Editorial Graphic - Pitt

Editor's note: This editorial was written by Daily Collegian assistant sports editor Jake Aferiat.

Sometimes common sense has to outweigh nostalgia. 

People love looking back and reminiscing about the good old days and reliving their younger years. Take for example, the Penn State-Pitt football series.

It's a rivalry that's had 99 different meetings and loads of different results, but recently has left a lot to be desired.

The peak of the series came in 1981 when then-No. 11 Penn State beat then-No. 1 Pitt by a score of 48-14 in Pittsburgh — a certain generation would love to go back to that time.

But as historic as the rivalry may be in terms of longevity, and as much as some might like to go back to 1981, the merits of the "rivalry" from a football perspective seem to be fading.

The most recent incarnation of the series began in 2016, which ended a 16-year gap, with 2000 marking the last time the two sides played each other.

Penn State has beaten Pitt by an average of 32 points over the last two meetings including a 51-6 rout last season at Heinz Field.

This season's game will be the 100th in the series and, mercifully, the last for a long time.

It marks the end of a four-year agreement which saw each team host two games and saw Penn State win handily in two out of the three meetings thus far.

Penn State's dominance alone is enough to negate furthering this series, but it lost its luster long before that.

The majority of people at this school likely don't remember the rivalry before the recent revival attempt and just simply can’t have the same emotional attachment, either.

When more than a decade passes between meetings, a rivalry loses steam. A different generation might remember Dan Marino and Todd Blackledge. We got Trace McSorley against...Kenny Pickett. See a difference? 

We're sure there were noble intentions about wanting to genuinely reignite and reinvigorate this rivalry and make it football worth playing, but Penn State seems to have gotten the message that it’s a lost cause.

As it stands now, Pitt has been Penn State's only regularly scheduled nonconference game against a Power Five opponent since the Nittany Lions beat Syracuse 23-17 at MetLife Stadium in 2013.

James Franklin's squad has reversed that trend and scheduled home and home series with ACC school Virginia Tech (2020, 2025), perennial SEC powerhouse Auburn (2021-22) and Big 12 mainstay West Virginia (2023-24).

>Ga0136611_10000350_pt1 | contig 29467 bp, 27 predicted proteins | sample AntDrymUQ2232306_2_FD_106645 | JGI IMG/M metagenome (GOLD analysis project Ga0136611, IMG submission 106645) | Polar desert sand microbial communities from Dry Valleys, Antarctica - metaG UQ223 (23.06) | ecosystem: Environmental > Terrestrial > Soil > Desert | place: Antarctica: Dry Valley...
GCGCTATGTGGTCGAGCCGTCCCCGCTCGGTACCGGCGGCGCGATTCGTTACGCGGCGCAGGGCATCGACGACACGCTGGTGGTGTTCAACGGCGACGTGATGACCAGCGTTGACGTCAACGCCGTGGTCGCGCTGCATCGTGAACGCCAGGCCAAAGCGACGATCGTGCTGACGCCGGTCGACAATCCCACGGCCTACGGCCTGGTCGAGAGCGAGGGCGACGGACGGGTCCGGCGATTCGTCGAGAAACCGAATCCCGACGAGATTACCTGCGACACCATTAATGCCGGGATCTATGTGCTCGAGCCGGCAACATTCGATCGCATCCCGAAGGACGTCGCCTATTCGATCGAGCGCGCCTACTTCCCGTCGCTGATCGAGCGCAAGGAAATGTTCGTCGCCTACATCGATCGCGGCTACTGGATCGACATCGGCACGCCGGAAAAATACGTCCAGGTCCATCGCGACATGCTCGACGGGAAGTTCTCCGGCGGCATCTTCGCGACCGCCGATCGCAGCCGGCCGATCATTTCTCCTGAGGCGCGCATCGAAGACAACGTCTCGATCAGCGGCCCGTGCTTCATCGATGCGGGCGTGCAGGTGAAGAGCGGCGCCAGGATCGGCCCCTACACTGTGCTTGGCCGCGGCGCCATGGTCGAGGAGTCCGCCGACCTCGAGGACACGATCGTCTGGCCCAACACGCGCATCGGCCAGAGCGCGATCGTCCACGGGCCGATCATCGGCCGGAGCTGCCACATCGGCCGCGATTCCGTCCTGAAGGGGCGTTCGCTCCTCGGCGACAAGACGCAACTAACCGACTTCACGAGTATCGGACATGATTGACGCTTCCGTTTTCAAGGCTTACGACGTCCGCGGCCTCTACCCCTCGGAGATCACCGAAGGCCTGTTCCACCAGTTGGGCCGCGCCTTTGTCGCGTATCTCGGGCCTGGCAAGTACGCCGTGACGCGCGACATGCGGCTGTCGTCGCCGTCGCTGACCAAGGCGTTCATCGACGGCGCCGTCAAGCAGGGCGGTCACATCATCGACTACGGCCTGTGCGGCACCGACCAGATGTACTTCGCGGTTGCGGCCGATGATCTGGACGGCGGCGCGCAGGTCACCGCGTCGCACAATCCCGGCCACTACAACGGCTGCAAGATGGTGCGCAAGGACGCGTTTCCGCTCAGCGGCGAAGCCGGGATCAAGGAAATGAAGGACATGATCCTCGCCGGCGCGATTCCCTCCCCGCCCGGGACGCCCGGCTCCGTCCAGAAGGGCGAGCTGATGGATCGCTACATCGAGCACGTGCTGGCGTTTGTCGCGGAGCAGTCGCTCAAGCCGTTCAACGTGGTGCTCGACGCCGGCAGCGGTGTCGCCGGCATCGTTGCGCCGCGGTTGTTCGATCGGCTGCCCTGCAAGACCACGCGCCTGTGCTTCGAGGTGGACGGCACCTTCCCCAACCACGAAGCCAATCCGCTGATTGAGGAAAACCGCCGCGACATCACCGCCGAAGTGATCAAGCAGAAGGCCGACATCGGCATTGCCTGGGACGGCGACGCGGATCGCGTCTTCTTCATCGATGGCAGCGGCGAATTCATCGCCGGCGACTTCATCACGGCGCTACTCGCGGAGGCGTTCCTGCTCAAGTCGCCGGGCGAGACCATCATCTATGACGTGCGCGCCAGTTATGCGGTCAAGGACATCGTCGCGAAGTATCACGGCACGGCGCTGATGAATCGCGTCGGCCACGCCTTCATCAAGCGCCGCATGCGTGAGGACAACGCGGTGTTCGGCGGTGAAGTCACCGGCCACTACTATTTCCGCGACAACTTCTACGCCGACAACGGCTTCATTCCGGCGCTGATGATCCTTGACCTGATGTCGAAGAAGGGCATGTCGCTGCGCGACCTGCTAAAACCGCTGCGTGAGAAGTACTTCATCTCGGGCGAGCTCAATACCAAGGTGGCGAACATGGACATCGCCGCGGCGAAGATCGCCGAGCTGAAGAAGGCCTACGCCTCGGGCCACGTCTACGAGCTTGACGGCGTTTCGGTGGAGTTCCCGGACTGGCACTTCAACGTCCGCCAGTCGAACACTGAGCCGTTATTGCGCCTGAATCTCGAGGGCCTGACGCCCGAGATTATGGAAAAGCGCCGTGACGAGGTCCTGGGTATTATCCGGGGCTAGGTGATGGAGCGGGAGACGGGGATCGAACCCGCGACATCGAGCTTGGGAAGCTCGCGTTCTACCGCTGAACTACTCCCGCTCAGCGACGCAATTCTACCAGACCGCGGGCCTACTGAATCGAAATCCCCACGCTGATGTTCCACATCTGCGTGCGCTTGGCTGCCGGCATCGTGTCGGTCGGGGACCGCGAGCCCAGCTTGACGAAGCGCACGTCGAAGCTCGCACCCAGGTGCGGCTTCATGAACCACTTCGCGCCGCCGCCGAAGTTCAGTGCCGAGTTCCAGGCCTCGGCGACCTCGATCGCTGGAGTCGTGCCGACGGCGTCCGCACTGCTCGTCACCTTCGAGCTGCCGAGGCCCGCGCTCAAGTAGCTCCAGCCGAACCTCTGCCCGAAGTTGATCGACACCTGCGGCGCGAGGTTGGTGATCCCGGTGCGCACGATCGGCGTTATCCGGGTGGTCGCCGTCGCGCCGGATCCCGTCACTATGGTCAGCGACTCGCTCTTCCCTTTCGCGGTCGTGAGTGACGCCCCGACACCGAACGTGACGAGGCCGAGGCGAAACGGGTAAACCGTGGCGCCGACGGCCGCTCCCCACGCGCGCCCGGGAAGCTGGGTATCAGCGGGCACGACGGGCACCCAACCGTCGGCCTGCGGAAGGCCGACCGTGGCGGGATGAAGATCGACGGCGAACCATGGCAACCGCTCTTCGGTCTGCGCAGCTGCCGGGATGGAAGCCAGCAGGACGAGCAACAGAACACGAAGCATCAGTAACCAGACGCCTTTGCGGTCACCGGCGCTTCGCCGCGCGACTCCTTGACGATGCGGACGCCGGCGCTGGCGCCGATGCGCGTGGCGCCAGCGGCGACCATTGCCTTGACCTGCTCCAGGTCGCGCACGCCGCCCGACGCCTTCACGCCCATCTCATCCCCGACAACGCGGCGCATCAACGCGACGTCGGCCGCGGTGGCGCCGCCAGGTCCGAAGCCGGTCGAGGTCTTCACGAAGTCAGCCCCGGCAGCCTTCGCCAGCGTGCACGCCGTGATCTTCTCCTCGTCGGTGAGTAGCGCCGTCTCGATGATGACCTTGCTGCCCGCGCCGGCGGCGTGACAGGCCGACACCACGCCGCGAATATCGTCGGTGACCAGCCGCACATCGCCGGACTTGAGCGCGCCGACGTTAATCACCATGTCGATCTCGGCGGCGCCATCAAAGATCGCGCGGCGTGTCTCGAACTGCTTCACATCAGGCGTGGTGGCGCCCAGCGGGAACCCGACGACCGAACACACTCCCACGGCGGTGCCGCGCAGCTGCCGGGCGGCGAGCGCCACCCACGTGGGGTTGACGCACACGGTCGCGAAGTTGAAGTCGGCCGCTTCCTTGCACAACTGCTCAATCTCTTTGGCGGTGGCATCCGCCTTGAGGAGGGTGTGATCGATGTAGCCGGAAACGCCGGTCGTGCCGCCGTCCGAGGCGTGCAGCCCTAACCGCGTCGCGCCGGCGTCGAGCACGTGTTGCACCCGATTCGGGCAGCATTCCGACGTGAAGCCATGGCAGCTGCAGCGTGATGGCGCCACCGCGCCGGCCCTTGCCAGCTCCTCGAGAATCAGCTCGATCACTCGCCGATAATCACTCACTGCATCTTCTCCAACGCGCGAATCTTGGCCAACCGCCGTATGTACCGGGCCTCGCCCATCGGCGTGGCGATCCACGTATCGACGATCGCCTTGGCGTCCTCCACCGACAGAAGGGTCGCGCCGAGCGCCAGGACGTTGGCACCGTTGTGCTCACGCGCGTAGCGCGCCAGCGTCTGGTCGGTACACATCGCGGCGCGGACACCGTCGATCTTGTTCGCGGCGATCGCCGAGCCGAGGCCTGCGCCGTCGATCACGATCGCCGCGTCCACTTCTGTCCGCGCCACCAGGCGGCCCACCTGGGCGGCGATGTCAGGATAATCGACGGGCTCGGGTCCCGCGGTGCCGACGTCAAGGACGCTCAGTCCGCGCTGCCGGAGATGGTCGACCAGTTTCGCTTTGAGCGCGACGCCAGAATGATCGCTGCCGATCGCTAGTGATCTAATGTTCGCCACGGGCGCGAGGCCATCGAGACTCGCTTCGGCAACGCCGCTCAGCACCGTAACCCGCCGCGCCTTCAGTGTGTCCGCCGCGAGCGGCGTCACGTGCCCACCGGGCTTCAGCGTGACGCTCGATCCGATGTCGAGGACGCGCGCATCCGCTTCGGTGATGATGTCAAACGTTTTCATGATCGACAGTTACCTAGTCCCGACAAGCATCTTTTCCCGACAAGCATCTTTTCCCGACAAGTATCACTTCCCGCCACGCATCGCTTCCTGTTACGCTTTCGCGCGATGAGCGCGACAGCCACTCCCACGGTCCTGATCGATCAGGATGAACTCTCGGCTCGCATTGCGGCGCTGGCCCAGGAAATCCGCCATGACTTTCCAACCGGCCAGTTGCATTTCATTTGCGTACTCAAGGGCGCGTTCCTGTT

Raising the level of nonconference competition is important if for no other reason than it aids Penn State's chances at making the College Football Playoff.

The Playoff committee has indicated that, short of winning the Big Ten, you won't be making the Playoff since only two Big Ten teams — Ohio State and Michigan State — have made it since the Playoff's inception. (Though a particularly painful exception comes by the way of Ohio State’s qualification in 2016.) 

Ohio State made it twice with one-loss teams, but the Buckeyes played strong nonconference games against Virginia Tech and Oklahoma, while Michigan State played Oregon when the Spartans made the playoff.

That bodes well for Penn State of the future for actually scheduling one strong nonconference opponent, but with Pitt being the Nittany Lions' sole Power Five opponent, they were disadvantaged from the beginning.

Those games might not have the "rivalry" factor of a Penn State-Pitt game, but for so long the rivalry has been manufactured by various forces that seem to think just because two in-state teams are playing each other, it's a rivalry.

It’s unfortunate to be the bearer of bad news, but there has to be some semblance of competitive balance to the games — that's simply not going to happen until Pitt improves, and there's just no telling when that will happen.

Until then, any continuation of the series would almost exclusively benefit Pitt and would pose negligible benefit to Penn State.

The other factor is the Big Ten's mandate on nine conference games instead of the standard eight, making games against quality nonconference opponents that much more important to potentially making the playoff.

With only three nonconference games, Penn State can't afford to say 'Well, Pitt is a Power Five program, so that will have to do.' There has to be some degree of competitiveness.

It's a tough pill to swallow, but it's clear after 2017 and last season — the attempts to jump start the Penn State-Pitt rivalry are futile and any further games between the two would once again be so far down the road that the next generation likely won't get the significance either.

While it may anger some, it's good Penn State made a football decision and showed it seriously wants to make a College Football Playoff — something fans will come to yearn for more than a meaningless game against Pitt.

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